Will Arnold, Senior Structural Engineer, and Giancarlo Torpiano, Structural Engineer, ARUP, discuss how city sculptures can serve beyond aesthetic value.
The ‘Solar Gate’ sculpture in Hull is the latest work in a series of ethereal structures that Arup and Architect Tonkin Liu have pioneered over the past decade. We refer to these undulating, perforate, and incredibly lightweight works as Shell Lace, inspired by an approach that is grounded in the design teams’ mutual interest in natural structures.
In nature, material is used sparingly, and strength is often derived through geometry. Nature also avoids adding material where it would not be needed, an approach we follow that leads to lace-like and highly efficient structures, like Solar Gate.
Preservation of History Solar Gate is a prime example of how a structure can serve a crucial purpose beyond its aesthetic value; its form also evokes other stories. It is reminiscent of a sail and sits in what was once an old dock, known as Queen’s Gardens, and thus reminds its citizens of Hull’s past as a prominent port-town. The sculpture is made entirely of steel plate as an evocative reference point to Hull’s ship building and industrial past. The sculpture itself is designed to act as an elegant sundial, marking sixteen specific times and dates celebrating Hull’s history and world events.
City of Culture
The artwork forms part of Arup’s wider involvement in the renewal of Hull as 2017 UK City of Culture. Its fabrication relied and made use of local industry expertise, allowing this local knowledge and industrial history to reinvent itself for the production of cutting-edge, contemporary art. It is the latest in a series of Arup and Tonkin Liu commissions outside of London; the previous being Rain Bow Gate in Burnley, and the next being Tower of Light in Manchester. We believe that projects like this serve as a reminder of the UK’s cultural richness of beyond London.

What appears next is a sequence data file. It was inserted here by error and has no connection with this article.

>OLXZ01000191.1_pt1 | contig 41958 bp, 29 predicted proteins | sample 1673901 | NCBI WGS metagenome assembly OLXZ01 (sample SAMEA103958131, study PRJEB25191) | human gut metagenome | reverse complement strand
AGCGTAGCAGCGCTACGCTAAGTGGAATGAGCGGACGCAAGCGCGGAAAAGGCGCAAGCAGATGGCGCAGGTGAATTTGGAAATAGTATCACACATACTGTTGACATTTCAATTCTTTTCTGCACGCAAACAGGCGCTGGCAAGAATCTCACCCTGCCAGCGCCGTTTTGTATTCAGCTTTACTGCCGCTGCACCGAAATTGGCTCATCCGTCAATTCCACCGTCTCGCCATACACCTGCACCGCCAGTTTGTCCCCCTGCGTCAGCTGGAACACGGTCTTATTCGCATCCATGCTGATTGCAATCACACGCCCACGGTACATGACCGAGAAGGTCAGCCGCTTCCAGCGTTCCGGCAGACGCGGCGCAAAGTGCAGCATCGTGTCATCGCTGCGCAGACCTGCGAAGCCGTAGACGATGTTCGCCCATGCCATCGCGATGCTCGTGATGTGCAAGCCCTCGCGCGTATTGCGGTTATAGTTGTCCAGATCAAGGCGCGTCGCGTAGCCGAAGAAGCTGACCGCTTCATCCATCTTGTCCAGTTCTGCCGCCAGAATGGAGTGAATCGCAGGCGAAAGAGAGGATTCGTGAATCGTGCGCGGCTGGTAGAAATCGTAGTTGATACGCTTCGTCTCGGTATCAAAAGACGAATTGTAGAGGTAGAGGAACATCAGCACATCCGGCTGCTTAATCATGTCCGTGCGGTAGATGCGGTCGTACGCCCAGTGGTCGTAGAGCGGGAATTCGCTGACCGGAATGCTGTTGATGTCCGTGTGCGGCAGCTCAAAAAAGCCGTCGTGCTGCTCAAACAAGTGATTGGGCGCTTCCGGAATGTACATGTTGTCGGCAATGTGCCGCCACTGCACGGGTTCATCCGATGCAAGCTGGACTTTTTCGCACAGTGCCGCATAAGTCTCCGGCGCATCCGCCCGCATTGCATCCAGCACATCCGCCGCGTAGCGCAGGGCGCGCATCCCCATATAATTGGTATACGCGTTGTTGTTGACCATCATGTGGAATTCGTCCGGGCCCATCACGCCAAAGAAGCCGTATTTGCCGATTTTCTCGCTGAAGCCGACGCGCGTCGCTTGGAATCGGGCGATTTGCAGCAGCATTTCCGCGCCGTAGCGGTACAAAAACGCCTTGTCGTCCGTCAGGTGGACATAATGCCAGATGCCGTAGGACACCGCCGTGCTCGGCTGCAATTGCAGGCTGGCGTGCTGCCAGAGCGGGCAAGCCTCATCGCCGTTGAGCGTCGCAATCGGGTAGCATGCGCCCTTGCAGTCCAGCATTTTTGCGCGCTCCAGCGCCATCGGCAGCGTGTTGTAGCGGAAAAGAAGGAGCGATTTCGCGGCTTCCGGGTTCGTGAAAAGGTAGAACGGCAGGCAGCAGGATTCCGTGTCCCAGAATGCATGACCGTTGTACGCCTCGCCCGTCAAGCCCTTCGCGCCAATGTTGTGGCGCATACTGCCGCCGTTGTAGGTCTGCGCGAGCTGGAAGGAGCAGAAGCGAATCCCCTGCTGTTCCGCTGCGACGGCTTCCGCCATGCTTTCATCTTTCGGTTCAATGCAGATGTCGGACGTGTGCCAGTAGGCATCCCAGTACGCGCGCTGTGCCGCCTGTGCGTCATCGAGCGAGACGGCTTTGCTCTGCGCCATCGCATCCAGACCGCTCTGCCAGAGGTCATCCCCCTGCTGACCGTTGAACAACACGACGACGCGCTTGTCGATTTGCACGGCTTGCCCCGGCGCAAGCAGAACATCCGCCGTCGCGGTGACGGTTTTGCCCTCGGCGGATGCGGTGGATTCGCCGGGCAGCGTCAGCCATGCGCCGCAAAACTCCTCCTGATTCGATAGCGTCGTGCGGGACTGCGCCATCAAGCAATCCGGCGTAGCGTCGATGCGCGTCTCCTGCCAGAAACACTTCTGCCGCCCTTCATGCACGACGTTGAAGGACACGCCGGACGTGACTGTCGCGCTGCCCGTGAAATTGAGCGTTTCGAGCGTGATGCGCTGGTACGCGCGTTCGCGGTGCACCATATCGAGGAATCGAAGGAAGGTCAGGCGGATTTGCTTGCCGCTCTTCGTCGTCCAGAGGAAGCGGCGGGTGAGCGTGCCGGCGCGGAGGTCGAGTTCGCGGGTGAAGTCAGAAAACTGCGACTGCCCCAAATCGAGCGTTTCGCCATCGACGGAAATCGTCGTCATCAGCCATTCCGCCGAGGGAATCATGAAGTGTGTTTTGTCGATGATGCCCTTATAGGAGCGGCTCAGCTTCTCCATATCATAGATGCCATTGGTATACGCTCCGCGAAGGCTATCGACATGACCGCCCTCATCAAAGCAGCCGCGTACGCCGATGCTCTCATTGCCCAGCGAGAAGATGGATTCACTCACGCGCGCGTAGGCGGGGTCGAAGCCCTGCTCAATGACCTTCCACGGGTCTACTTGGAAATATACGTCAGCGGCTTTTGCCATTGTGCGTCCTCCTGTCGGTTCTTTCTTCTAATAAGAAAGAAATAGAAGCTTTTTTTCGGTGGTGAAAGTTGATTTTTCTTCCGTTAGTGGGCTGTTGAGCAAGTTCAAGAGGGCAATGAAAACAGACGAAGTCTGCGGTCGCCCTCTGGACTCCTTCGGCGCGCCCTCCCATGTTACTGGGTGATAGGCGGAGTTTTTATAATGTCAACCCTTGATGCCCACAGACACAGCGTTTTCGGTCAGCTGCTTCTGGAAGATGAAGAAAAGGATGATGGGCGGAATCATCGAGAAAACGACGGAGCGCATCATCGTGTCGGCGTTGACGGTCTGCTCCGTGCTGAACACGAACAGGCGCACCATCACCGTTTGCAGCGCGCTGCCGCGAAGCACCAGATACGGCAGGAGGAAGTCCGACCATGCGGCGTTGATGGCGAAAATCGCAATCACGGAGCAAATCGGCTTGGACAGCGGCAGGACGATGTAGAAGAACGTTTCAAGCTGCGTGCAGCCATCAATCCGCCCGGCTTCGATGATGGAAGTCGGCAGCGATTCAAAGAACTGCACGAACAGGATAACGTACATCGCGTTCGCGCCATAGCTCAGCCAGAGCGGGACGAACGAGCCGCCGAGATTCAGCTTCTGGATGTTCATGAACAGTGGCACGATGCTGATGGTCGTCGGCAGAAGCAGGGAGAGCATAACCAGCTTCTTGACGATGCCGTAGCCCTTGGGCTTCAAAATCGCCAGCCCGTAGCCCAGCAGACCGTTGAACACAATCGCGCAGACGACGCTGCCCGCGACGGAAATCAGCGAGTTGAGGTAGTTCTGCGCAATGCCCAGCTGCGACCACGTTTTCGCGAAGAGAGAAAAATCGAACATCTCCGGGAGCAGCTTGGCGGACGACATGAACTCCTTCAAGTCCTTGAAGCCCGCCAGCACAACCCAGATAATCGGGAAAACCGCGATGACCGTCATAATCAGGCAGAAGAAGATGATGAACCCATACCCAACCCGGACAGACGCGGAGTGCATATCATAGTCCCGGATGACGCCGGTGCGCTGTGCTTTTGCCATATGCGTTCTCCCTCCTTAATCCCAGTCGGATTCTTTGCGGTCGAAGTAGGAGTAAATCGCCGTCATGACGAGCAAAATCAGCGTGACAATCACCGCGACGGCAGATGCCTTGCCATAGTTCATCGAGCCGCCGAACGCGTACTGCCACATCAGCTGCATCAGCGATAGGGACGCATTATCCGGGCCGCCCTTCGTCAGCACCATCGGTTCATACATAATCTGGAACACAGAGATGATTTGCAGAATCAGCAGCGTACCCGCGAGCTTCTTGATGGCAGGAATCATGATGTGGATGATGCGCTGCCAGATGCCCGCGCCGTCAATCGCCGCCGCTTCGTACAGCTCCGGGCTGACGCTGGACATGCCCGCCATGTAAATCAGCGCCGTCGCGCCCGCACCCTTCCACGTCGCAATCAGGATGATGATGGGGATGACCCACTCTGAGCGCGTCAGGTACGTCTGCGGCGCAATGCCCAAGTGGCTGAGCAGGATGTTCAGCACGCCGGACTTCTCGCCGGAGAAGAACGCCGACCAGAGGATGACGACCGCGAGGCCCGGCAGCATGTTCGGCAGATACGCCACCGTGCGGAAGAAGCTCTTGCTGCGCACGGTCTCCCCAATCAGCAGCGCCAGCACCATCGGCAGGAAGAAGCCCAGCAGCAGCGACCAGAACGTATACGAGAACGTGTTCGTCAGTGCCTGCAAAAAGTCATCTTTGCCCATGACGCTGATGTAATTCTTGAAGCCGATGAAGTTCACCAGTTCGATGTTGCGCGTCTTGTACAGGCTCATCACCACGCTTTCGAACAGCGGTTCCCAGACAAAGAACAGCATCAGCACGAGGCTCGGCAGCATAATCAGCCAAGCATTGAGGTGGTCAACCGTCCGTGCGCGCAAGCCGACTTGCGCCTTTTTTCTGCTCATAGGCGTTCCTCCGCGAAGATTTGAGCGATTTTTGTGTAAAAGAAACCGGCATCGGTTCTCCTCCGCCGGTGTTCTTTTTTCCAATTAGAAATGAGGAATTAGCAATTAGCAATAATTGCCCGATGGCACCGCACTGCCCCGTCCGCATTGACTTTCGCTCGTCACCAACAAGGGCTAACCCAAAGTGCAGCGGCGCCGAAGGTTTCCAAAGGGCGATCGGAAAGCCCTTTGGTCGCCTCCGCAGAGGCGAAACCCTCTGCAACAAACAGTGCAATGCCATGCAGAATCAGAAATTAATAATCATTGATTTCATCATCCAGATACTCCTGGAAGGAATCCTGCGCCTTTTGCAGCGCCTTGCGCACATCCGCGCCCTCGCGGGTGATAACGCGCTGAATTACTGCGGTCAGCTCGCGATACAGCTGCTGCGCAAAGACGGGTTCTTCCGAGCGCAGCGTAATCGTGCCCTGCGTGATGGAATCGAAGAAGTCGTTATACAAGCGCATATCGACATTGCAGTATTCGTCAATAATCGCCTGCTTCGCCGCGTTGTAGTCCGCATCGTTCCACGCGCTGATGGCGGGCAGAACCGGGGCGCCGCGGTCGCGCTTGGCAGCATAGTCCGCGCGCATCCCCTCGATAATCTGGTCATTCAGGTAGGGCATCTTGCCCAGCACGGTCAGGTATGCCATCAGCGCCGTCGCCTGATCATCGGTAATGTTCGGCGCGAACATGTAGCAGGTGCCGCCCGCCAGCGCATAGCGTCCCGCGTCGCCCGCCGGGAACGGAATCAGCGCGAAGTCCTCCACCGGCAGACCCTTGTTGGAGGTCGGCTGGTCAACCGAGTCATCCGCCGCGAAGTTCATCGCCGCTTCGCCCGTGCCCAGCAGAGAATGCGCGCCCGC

At Solar Gate, the shell lace technique allowed for the three-storey high sculpture to be produced entirely from steel plate only four millimetres thick. As the height increases and the structural demand diminishes, material is removed, allowing wind loads to be reduced and for the sculpture to become more delicate. All removed material is recycled.
The careful removal of material exposes the insides of the sculpture, in the process exposing the parallel stories of how it works as a structure, and how it was made. There is no supporting structure other than the undulating plates forming the sculpture that have been cut, bent and welded to each other: structure is architecture.
Solar Gate was realised using advanced computational design techniques, which coupled structural engineering and fabrication logics with the aesthetic ambition for the sculpture. Arup developed custom algorithms that integrated seamlessly with Tonkin Liu’s models so that the plate arrangement could be optimised in response to movement and stresses in the steelwork.
Placing team effort at the centre of the design process, and enabling this with the latest digital techniques, has resulted in a truly integrated and symbiotic architectural and engineering installation.